Upon completion of organ formation and histogenesis, the embryo begins to stretch and contract its newly formed muscles, and gas is secreted into the trachea. Embryogenesis is over when the maternally supplied yolk has been consumed. Hatching is achieved by any number of means, but typically, hatching is a mechanical process, in which the larva either chews its way out of the chorion, grows by imbibing air until the chorion cracks, or uses a special egg burster. There is sometimes an enzymatic digestion of the eggshell, but complicated hydrostatic mechanisms are used, as well. The hatchling emerges as a first instar (larva or nymph).

See Also the Following Articles

Eggs • Imaginal Discs • Segmentation • Vitellogenesis

Further Reading

Cohen, S., and Juergens, G. (1989). Proximal—distal pattern formation in Drosophila: Graded requirement for Distal-less gene activity during limb development. Roux's Arch. Dev. Biol. 198, 157—169. Counce, S. J., and Waddington, C. H. (1972). "Developmental Systems:

Insects," Vol. 2. Academic Press, London. Hegner, R. W. (1911). Experiments with Chrysomelid beetles. III: The effects of killing parts of the eggs of Leptinotarsa decemlineata. Biol. Bull. 20, 237-251 (1911). Kume, M., and Dan, K. (1968). "Invertebrate Embryology." Garland

Publishing, New York. Nusslein-Volhard, C., and Wieschaus, E. (1980). Mutations affecting segment number and polarity in Drosophila. Nature 287, 795-801. Lewis, E. B. (1978). A gene complex controlling segmentation in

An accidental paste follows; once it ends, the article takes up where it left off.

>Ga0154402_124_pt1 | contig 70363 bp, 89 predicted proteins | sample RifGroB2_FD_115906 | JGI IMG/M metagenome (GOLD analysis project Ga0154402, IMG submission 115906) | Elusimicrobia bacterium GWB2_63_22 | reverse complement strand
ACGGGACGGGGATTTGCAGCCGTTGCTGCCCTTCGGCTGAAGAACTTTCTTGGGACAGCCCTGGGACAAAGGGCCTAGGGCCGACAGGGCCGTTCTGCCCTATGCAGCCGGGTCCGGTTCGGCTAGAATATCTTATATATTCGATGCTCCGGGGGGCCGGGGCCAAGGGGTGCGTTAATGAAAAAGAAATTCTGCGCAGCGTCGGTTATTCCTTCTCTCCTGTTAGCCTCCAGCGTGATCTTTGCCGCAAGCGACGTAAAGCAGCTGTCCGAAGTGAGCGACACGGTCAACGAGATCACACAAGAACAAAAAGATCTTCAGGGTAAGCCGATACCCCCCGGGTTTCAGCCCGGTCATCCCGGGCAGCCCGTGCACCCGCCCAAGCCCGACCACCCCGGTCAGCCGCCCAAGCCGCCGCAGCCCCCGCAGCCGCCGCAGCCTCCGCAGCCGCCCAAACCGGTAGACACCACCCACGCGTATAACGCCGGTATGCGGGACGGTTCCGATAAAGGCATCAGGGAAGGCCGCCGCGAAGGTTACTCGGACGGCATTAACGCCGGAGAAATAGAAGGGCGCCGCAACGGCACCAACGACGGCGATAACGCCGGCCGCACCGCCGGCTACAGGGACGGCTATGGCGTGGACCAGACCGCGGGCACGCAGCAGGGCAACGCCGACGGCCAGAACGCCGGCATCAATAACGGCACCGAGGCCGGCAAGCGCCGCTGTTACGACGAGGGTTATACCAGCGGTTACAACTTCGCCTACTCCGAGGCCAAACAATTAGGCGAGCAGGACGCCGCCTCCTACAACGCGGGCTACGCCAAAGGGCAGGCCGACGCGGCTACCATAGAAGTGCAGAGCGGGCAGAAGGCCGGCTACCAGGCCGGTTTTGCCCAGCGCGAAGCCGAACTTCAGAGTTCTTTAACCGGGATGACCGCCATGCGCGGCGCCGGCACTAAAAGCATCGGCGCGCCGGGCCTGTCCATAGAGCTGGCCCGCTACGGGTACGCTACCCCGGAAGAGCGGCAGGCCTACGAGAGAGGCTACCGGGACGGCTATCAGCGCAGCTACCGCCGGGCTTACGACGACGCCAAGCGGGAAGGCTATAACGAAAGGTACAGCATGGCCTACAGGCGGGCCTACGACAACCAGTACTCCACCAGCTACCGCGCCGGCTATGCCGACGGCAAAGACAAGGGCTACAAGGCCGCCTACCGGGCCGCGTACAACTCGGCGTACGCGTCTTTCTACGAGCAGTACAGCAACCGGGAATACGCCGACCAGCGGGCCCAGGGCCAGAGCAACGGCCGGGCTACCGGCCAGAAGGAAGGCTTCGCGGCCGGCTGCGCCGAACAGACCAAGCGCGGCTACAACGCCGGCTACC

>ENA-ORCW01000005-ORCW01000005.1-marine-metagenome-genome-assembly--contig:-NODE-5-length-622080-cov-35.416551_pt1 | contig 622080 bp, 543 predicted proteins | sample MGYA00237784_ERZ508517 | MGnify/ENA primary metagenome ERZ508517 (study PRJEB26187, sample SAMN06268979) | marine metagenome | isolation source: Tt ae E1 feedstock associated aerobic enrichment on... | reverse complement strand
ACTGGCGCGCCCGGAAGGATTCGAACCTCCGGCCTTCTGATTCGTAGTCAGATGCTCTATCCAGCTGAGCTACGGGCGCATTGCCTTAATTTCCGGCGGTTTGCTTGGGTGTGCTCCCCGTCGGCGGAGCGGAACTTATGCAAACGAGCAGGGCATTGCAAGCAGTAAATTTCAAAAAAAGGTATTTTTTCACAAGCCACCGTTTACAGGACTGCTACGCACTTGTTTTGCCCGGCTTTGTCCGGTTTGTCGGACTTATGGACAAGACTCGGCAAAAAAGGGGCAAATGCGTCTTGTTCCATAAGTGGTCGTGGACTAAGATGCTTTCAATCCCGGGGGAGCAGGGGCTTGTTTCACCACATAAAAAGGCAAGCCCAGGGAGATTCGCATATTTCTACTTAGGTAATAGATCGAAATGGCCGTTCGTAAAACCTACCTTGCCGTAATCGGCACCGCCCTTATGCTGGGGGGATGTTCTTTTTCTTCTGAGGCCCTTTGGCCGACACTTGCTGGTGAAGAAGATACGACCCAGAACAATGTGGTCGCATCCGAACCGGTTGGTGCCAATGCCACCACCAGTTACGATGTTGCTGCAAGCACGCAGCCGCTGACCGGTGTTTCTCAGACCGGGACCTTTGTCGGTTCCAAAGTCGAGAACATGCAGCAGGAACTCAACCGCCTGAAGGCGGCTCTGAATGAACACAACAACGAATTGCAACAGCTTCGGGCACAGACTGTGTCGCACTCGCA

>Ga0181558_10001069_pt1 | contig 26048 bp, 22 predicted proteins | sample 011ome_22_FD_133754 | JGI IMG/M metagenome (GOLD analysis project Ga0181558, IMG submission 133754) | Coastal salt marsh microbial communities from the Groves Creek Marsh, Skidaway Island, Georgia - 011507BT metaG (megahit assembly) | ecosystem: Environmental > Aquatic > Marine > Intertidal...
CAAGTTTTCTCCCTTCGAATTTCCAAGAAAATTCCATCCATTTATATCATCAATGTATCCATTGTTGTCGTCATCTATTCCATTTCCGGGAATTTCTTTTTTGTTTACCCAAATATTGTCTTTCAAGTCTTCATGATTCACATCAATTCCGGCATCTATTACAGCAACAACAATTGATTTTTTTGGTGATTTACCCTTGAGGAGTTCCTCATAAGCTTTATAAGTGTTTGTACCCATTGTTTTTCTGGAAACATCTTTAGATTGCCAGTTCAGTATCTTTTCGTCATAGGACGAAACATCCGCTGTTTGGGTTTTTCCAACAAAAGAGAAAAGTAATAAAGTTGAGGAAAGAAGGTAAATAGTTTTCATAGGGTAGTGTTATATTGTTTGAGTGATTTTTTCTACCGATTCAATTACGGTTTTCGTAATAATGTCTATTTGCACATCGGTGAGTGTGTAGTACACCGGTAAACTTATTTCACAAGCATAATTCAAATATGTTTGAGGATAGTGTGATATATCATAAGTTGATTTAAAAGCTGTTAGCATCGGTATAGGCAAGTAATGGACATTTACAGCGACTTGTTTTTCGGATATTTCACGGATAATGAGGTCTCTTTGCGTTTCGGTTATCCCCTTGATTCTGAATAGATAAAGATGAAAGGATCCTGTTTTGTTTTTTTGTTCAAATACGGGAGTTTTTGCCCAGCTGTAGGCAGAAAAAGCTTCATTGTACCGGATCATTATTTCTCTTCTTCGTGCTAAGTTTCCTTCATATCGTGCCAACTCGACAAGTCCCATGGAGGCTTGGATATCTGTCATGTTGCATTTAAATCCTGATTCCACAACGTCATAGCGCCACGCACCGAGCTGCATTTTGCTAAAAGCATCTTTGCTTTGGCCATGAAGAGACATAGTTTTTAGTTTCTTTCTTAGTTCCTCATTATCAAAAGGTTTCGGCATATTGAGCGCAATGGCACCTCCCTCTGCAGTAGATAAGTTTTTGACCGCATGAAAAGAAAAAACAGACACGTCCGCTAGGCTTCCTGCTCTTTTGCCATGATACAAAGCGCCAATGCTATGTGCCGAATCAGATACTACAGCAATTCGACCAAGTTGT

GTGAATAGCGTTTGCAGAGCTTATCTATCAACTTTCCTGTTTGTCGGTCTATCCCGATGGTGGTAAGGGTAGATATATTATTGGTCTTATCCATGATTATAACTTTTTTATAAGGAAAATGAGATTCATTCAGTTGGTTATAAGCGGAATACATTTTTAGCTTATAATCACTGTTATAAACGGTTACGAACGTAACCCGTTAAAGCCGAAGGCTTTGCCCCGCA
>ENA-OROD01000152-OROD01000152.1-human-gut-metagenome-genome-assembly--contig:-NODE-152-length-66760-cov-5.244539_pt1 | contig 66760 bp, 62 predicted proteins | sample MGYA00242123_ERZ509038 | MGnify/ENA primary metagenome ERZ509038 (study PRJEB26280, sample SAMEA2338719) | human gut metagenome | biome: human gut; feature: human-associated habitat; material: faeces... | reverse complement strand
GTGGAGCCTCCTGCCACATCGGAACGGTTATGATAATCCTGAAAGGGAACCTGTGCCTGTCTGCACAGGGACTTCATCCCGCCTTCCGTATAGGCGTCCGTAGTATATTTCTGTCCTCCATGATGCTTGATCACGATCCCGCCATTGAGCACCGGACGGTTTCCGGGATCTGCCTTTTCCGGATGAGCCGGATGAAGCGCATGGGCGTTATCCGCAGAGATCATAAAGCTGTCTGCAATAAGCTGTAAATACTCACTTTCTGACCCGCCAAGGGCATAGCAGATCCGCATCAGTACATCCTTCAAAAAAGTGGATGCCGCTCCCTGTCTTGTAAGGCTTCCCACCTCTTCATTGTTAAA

Drosophila. Nature 276, 565-570. Sander, K. (1976). Specification of the basic body pattern in insect embryogenesis. Adv. Insect Physiol. 12, 125-238. Sander, K., Gutzeit, H. O., and Jaeckle, H. (1985). Insect embryogenesis: Morphology, physiology, genetical, and molecular aspects. In "Comprehensive Insect Physiology, Biochemistry, and Pharmacology." (G. A. Kerkut and L. I. Gilbert, eds.). Pergamon Press, Oxford, U.K.

Scott Hoffman Black and Mace Vaughan

The Xerces Society

The Xerces blue butterfly, Antioch katydid, Tobias' caddisfly, Roberts's alloperlan stonefly, Colorado burrowing mayfly, and Rocky Mountain grasshopper all were driven extinct by humans, and all foreshadow the fate of the world's endangered insects. With almost 1 million described species, insects eclipse all other forms of animal life on Earth, not only in sheer numbers, diversity, and biomass, but also in their importance to functioning ecosystems. However, human-induced changes to the natural environment endanger vast numbers of these organisms, threatening them and the vital services they provide with extinction.

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